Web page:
The children’s media production company that tailors to African and Black children

Categories: Salford Business School

A new production company aims to create children’s entertainment specifically for African and Black kids.


The business, Esopip Children’s Media, is a result of PhD student Oghomwensemwen Adeyinka-Edward’s own experience with receiving educational resources for her children.

She said: “In the last lockdown, we were getting a lot of resources – videos, activities and things like that – to help with home-schooling. But when I looked at the resources I was receiving, I realised that nothing really contained content that was representative of African or Black children.”

With this in mind, Oghomwen decided to create the content she wanted through Esopip Children’s Media using her degree in Media and Cultural Studies and her experience in production.

Content includes a variety of resources such as videos, activities, quizzes and more.

Currently, Oghomwen is producing the first season of a series of craft videos which will appear on a video-on-demand (VOD) platform, Simone’s Oasis. The videos will enable children to learn crafts whilst educating them about Africa and will eventually be broadcasted on a Nigerian television programme, Pineapple TV.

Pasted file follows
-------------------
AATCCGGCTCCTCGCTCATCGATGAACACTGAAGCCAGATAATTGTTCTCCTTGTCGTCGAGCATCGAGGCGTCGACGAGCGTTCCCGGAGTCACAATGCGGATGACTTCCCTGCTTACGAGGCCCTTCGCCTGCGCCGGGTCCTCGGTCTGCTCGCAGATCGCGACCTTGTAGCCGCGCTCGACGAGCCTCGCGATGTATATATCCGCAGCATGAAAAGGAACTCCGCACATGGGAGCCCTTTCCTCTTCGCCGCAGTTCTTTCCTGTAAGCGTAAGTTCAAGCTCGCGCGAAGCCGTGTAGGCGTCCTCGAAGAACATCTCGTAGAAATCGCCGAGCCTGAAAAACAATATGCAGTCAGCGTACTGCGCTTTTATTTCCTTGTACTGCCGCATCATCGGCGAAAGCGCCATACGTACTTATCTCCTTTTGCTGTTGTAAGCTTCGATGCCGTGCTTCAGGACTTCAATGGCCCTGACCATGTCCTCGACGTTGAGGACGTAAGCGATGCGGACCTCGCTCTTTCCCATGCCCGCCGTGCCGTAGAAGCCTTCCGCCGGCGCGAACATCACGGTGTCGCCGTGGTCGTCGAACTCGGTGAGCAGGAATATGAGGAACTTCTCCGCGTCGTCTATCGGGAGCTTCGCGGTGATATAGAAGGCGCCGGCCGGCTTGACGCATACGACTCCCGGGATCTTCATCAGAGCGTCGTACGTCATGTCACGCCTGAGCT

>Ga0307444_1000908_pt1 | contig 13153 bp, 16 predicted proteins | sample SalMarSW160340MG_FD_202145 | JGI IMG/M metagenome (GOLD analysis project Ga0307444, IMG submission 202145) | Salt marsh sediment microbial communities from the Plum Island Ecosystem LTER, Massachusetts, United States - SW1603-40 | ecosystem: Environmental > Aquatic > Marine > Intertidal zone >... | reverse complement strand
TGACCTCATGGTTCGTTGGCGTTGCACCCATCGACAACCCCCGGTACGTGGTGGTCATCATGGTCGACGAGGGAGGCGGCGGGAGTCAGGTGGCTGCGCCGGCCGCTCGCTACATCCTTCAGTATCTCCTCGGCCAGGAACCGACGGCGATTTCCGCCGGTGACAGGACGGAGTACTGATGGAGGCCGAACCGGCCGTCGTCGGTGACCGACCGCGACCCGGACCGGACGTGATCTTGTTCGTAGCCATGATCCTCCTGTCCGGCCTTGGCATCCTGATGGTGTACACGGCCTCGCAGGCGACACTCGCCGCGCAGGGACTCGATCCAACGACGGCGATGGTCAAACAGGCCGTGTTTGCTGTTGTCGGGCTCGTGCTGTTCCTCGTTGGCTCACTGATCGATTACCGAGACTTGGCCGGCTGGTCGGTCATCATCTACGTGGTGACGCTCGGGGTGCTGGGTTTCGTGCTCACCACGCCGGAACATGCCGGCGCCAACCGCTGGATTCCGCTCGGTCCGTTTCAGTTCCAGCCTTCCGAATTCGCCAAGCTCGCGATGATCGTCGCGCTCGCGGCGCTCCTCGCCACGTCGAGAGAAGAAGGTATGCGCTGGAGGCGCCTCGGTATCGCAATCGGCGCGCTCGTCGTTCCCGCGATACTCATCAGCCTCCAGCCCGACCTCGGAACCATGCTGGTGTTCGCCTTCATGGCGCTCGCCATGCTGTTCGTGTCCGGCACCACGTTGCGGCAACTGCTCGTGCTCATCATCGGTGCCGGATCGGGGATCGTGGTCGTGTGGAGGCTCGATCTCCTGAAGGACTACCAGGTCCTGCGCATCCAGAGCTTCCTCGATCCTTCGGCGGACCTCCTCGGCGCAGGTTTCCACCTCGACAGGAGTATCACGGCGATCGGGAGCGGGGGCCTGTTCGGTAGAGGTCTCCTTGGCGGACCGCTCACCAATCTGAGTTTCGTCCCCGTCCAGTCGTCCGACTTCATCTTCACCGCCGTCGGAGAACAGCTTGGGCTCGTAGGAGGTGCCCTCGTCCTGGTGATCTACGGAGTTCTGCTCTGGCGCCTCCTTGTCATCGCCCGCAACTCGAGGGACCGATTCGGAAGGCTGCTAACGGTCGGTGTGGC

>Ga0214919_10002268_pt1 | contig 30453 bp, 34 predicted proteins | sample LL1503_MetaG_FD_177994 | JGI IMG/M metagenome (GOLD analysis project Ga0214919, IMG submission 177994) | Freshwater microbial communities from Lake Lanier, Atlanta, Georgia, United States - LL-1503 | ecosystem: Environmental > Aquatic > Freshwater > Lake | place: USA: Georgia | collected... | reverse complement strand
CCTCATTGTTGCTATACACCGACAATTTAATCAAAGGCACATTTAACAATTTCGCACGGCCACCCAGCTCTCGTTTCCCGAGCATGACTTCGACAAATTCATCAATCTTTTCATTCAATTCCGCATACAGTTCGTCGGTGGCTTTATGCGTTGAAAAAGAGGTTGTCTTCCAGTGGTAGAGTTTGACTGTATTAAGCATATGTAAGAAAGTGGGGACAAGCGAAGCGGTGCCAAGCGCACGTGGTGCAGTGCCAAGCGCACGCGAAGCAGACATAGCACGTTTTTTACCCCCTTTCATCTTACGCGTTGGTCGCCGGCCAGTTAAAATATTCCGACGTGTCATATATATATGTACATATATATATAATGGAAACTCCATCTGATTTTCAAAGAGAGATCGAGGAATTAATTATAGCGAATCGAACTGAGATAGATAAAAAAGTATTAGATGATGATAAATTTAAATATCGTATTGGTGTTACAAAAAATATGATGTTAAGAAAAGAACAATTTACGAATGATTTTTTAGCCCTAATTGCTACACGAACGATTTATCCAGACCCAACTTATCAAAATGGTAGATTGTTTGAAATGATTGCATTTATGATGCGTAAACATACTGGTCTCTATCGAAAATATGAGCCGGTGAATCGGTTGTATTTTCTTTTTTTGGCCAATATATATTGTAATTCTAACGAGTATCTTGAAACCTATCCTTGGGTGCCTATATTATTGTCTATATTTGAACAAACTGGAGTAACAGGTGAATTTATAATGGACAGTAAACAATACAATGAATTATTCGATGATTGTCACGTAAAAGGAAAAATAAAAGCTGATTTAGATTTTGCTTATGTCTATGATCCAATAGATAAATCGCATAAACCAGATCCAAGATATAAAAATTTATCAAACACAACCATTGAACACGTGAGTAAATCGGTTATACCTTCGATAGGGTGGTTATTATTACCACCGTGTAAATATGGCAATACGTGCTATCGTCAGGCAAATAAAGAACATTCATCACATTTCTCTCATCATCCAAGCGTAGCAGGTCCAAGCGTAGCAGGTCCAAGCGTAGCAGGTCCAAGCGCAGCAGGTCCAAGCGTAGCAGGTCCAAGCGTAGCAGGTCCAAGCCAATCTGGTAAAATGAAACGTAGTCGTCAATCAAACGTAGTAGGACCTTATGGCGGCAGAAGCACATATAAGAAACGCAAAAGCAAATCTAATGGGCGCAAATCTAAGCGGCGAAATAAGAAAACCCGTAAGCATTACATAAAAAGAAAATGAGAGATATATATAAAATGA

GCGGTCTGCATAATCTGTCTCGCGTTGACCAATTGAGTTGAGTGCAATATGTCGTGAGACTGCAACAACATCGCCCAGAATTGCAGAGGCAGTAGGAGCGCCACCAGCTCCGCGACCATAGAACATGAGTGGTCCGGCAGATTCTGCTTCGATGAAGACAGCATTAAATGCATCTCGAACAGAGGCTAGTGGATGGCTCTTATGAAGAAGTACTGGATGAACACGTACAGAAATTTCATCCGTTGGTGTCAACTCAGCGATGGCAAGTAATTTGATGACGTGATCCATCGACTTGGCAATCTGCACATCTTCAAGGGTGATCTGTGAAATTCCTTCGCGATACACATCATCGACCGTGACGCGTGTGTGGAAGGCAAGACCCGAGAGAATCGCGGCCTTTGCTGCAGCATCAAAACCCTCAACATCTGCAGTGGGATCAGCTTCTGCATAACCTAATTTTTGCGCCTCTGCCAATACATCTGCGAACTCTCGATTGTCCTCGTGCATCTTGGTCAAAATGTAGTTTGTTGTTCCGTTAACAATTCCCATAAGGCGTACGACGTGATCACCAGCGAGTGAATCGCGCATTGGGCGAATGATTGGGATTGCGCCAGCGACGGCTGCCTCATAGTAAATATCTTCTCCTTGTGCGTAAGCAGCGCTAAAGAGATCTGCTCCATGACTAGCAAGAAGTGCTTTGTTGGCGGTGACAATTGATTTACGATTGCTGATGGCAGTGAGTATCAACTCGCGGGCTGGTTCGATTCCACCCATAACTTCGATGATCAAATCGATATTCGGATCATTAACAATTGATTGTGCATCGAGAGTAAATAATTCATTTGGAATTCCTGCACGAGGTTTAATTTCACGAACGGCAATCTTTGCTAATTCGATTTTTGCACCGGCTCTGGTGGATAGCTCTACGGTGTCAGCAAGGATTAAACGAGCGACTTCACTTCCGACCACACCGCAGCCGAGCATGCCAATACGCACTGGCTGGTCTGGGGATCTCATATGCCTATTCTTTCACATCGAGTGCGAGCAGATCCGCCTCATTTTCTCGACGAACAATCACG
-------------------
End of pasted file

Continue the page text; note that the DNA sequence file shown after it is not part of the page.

“Just recently, I’ve really taken some money into hiring someone else for the music,” she said. “I’ve wanted to have new, original music, especially if it’s going on television. But the rest is just my skills. I borrow a Sony video camera and just do what I do. I film and edit on iMovie.”

Oghomwen is part of the University of Salford business incubator, Launch@Salford. Launch was set up in 2018 with the idea of aiding students and alumni in developing their own business. As part of a six-month support programme, users get access to a plethora of support from the team, including training, guidance, office space and financial aid.

“Launch helped me to have an idea of how to engage with potential customers and how to market and make this a profitable business,” Oghomwen shared. “It’s an ongoing process, putting the things I have learnt into action, but it really helped me get an idea of how I can be profitable and how I can attract the customer base I wanted.”

Oghomwen currently markets her production company on Instagram and Facebook, and she posts videos on YouTube.

In the future, she wants to set up a website where learning resources will be available for parents and children to access. She also hopes to work with other VOD platforms to share her content.

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